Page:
• Snobbish photons forced to pair up and get heavy (Ars Technica): Photons don’t usually interact in the usual sense that matter particles do. Researchers produced a weird medium by pumping a diffuse gas of rubidium atoms with laser light until they puffed up. The result: the interactions between the atoms made an environment where photons have an effective mass (!) and attract each other, forming pairs. Beyond being really cool, this could have all sorts of applications in quantum logic and even “photon materials”.

And just because I can, here’s Cookie Monster playing with his Newton’s cradle again.

Cookie Monster is me brother from another mother.


The Solar System boundary and the week in review (September 8-14)

Cthulhu at NASA Wallops, for the LADEE launch last weekend. (I didn't wear the hat the whole time. I'm not that weird.)

Cthulhu at NASA Wallops, for the LADEE launch last weekend. (I didn’t wear the hat the whole time. I’m not that weird.)

‘Twas a busy week!

  • High-resolution observations show how black hole jets churn galactic gas (Ars Technica): One portion of my PhD thesis involved galactic feedback. That’s the process by which jets from black holes at the center of galaxies push material away, potentially affecting star formation and other activity. This article addressed the observation of galactic feedback, showing exactly where the hot jet of plasma from the black hole meets the colder atoms in galactic clouds. Very awesome stuff!
  • Parallel Earth and the Evil Matthew Hypothesis (Double X Science): I don’t know if Star Trek was the original source of the “evil twin from a parallel world” trope, but it’s the most famous. The idea is that there’s a mirror universe to ours, in which things are almost the same, but not quite. I discussed that trope in light of the multiverse, the concept that during rapid expansion right after the Big Bang, the Universe split into a number of disconnected regions that might obey different laws than our own.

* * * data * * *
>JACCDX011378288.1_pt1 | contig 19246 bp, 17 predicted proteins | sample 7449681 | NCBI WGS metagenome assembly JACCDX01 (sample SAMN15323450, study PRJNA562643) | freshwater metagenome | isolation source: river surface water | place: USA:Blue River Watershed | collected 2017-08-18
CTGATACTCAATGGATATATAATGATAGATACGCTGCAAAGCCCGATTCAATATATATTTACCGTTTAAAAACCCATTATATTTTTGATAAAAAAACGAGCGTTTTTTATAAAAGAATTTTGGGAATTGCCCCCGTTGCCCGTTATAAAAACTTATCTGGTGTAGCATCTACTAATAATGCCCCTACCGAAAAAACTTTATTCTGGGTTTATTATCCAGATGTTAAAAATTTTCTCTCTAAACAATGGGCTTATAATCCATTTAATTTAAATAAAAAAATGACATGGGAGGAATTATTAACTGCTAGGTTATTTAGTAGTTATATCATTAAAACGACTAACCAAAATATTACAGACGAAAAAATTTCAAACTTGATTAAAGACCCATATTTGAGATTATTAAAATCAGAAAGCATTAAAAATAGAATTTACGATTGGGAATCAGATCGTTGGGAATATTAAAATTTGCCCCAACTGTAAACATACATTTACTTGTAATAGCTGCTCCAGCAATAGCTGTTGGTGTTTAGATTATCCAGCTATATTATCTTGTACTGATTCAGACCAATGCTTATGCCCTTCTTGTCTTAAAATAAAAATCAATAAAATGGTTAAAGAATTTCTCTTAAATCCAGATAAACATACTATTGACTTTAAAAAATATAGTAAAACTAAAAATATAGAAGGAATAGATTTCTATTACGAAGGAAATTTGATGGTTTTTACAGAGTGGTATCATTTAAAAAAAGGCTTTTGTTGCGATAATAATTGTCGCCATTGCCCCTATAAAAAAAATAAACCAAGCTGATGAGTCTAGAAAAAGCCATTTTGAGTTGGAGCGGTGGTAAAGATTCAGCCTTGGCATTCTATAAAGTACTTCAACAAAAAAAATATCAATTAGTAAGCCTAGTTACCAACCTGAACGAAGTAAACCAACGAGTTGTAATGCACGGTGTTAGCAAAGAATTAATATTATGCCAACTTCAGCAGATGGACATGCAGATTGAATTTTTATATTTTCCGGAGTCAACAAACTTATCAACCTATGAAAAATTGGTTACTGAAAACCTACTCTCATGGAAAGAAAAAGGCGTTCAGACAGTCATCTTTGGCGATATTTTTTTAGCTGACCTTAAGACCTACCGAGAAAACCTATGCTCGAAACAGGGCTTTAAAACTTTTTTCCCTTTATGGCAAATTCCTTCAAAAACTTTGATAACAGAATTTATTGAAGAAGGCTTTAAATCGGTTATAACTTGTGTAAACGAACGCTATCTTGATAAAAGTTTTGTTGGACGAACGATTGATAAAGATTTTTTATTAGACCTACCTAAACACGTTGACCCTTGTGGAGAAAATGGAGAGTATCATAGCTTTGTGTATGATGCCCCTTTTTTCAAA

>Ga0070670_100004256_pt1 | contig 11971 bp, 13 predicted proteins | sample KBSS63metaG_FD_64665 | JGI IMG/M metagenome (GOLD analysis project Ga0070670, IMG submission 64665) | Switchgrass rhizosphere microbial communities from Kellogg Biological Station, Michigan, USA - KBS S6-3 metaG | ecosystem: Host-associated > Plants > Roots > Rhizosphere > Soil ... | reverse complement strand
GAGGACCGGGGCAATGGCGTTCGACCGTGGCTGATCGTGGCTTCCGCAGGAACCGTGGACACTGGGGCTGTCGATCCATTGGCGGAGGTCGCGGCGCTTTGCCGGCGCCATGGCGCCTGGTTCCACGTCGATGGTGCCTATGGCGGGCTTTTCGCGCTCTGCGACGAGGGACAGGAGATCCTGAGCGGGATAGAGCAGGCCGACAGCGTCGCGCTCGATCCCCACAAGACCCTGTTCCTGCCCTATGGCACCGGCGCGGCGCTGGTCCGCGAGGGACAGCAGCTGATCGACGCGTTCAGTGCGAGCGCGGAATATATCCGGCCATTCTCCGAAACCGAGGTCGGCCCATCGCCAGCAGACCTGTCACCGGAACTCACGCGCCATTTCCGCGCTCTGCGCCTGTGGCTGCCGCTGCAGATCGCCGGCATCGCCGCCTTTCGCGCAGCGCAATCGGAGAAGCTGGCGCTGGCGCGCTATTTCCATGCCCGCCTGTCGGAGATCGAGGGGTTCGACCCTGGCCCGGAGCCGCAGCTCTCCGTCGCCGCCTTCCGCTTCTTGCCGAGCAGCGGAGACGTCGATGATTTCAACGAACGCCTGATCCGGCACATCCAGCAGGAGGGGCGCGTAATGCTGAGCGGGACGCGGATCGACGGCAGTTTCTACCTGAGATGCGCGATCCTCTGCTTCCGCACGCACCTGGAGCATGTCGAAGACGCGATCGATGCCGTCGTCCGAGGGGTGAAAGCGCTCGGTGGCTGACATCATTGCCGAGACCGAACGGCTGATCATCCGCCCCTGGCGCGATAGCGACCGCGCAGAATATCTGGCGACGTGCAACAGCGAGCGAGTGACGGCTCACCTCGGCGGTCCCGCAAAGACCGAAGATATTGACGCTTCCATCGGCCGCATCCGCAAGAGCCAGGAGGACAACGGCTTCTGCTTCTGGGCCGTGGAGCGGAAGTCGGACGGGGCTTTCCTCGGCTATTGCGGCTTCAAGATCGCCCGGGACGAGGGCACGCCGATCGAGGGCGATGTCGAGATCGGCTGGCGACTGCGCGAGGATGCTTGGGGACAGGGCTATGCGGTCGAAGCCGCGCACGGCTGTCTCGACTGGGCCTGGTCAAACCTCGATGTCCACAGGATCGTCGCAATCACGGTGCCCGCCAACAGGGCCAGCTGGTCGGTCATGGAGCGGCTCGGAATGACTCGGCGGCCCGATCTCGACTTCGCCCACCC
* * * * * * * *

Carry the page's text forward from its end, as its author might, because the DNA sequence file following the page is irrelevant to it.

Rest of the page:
• Do-it-yourself science at GeekGirlCon (Galileo’s Pendulum): We’re still raising money to send a group of us to GeekGirlCon in Seattle next month! We’re willing to embarrass ourselves in public to accomplish this! However, the real purpose is to have hands-on science activities at the con.
  • Status of the book-in-progress (Galileo’s Pendulum): On a more somber note, I have suspended work on my book indefinitely and released my agent. I haven’t completely given up on either the book or getting it published, but the frustrations around the whole process have exhausted me, so it’s time for a break.
  • Cosmic coincidence and a potato eclipse (Double X Science): The Moon is nearly the same size as the Sun in our sky, which has led to all sorts of mystical musings and apocalyptic fears, especially during eclipses. However, that appearance is a coincidence, which we can understand using simple geometry. What’s even more fun to contrast our Moon to Phobos, the larger of Mars’ two moons, which is much smaller than our own but manages to create its own eclipses.